1922 - Toshi Seeger, German-American activist, co-founded the Clearwater Festival (d. 2013) born.
1924 - Antoni Ramallets, Spanish footballer and manager (d. 2013) born.
1924 - Florence Stanley, American actress and director (d. 2003) born.
1925 - Farley Granger, American actor (d. 2011) born.
1926 - Carl Hahn, German businessman born.
1926 - Hans Werner Henze, German composer (d. 2012) born.
1927 - Alan J. Charig, English paleontologist and author (d. 1997) born.
1928 - Bobby Day, American singer-songwriter, pianist, and producer (The Hollywood Flames and Bob & Earl) (d. 1990) born.
1929 - Ödön Földessy, Hungarian long jumper born.
1930 - Moustapha Akkad, Syrian-American director and producer (d. 2005) born.
1930 - Carol Chomsky, American linguist and academic (d. 2008) born.
1931 - Leslie Caron, French actress and dancer born.
1932 - Ze'ev Schiff, French-Israeli journalist and author (d. 2007) born.
1933 - C. Scott Littleton, American anthropologist and academic (d. 2010) born.
1934 - Claude Berri, French actor, director, and screenwriter (d. 2009) born.
1934 - Jamie Farr, American actor and screenwriter born.
1934 - Jean Marsh, English actress and screenwriter born.
1934 - Sydney Pollack, American actor, director, and producer (d. 2008) born.
1935 - James Cotton, American singer-songwriter and harmonica player born.
1936 - Syl Johnson, American singer, guitarist, and producer born.
1938 - Hariprasad Chaurasia, Indian flute player and composer born.
1939 - Karen Black, American actress, singer, and screenwriter (d. 2013) born.
1939 - Delaney Bramlett, American singer-songwriter, guitarist, and producer (Delaney & Bonnie) (d. 2008) born.
1940 - Ela Gandhi, South African Member of Parliament and peace activist born.
1940 - Cahit Zarifoğlu, Turkish poet, writer (d. 1987) born.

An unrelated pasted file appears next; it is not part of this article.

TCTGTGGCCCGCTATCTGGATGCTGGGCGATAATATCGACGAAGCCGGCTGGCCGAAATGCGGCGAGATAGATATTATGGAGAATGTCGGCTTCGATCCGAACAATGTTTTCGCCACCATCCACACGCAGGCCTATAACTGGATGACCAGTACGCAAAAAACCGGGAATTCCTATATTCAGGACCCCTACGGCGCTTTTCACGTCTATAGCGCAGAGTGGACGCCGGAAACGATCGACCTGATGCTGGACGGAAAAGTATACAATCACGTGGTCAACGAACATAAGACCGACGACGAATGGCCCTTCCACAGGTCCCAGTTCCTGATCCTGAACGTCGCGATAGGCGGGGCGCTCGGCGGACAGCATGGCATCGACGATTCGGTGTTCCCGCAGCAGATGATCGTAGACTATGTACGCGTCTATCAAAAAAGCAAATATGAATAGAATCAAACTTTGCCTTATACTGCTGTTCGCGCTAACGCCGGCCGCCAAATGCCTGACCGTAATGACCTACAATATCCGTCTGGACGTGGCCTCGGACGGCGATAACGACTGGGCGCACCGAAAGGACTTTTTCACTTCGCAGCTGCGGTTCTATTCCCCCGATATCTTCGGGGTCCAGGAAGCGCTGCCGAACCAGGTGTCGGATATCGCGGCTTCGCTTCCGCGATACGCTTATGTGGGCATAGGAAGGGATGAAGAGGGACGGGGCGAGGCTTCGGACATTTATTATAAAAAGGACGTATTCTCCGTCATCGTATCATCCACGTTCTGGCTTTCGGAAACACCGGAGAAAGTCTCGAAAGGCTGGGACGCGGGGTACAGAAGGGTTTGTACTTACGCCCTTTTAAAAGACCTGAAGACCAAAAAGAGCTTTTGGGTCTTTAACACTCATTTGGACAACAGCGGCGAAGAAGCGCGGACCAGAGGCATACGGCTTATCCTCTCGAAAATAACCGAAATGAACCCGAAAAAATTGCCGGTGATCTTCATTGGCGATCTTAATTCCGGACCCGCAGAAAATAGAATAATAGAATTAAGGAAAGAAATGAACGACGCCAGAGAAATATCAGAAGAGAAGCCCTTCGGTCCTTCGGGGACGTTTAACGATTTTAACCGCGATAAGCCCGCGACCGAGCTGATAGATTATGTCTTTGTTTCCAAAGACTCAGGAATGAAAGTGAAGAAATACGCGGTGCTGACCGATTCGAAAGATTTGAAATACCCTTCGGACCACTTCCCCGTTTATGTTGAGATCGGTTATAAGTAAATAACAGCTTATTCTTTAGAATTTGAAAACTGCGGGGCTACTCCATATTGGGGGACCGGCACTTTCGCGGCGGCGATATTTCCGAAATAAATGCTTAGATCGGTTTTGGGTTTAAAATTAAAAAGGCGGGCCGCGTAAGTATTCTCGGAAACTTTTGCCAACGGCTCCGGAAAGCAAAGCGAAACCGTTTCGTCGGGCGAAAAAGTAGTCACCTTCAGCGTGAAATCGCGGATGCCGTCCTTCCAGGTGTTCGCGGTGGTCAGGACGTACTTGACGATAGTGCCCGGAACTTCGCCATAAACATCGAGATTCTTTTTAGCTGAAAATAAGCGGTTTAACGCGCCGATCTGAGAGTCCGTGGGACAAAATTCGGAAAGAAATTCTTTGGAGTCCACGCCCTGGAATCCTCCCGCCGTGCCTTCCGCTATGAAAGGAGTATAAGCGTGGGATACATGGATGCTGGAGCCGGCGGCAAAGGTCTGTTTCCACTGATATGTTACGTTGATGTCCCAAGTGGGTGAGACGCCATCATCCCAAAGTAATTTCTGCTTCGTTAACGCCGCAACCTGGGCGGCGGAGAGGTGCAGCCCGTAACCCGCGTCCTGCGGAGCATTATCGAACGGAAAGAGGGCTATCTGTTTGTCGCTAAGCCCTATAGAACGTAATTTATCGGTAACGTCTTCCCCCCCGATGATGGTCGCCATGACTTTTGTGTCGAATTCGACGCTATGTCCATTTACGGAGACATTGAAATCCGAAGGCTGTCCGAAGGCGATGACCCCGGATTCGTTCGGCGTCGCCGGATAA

1941 - Rod Gilbert, Canadian-American ice hockey player born.
1941 - Twyla Tharp, American dancer and choreographer born.
1942 - Izzat Ibrahim al-Douri, Iraqi field marshal and politician (d. 2015) born.
1942 - Geneviève Bujold, Canadian actress born.
1942 - Andraé Crouch, American singer-songwriter, producer, and pastor (d. 2015) born.
1942 - Julia Higgins, English chemist and academic born.
1943 - Philip Brunelle, American conductor and organist born.
1943 - Peeter Lepp, Estonian politician, 37th Mayor of Tallinn born.
1943 - Jeff Wayne, American pianist and composer born.
1944 - Lew Rockwell, American author and activist born.
1946 - Mick Aston, English archaeologist and academic (d. 2013) born.
1946 - Masaharu Satō, Japanese voice actor born.
1947 - Kazuyoshi Hoshino, Japanese race car driver born.
1947 - Malcolm Wicks, English academic and politician (d. 2012) born.
1949 - Néjia Ben Mabrouk, Tunisian-Belgian director and screenwriter born.
1949 - John Farnham, English-Australian singer and songwriter (Little River Band) born.
1949 - Venkaiah Naidu, Indian politician born.
1950 - David Duke, American activist, author, and politician born.
1951 - Trevor Eve, English actor and producer born.
1951 - Julia Goodfellow, English physicist and academic born.
1951 - Klaus-Peter Justus, German runner born.
1951 - Tom Kozelko, American basketball player born.
1951 - Terrence Mann, American actor, singer, and dancer born.
1951 - Fred Schneider, American singer, songwriter and keyboard player (The B-52's and The Superions) born.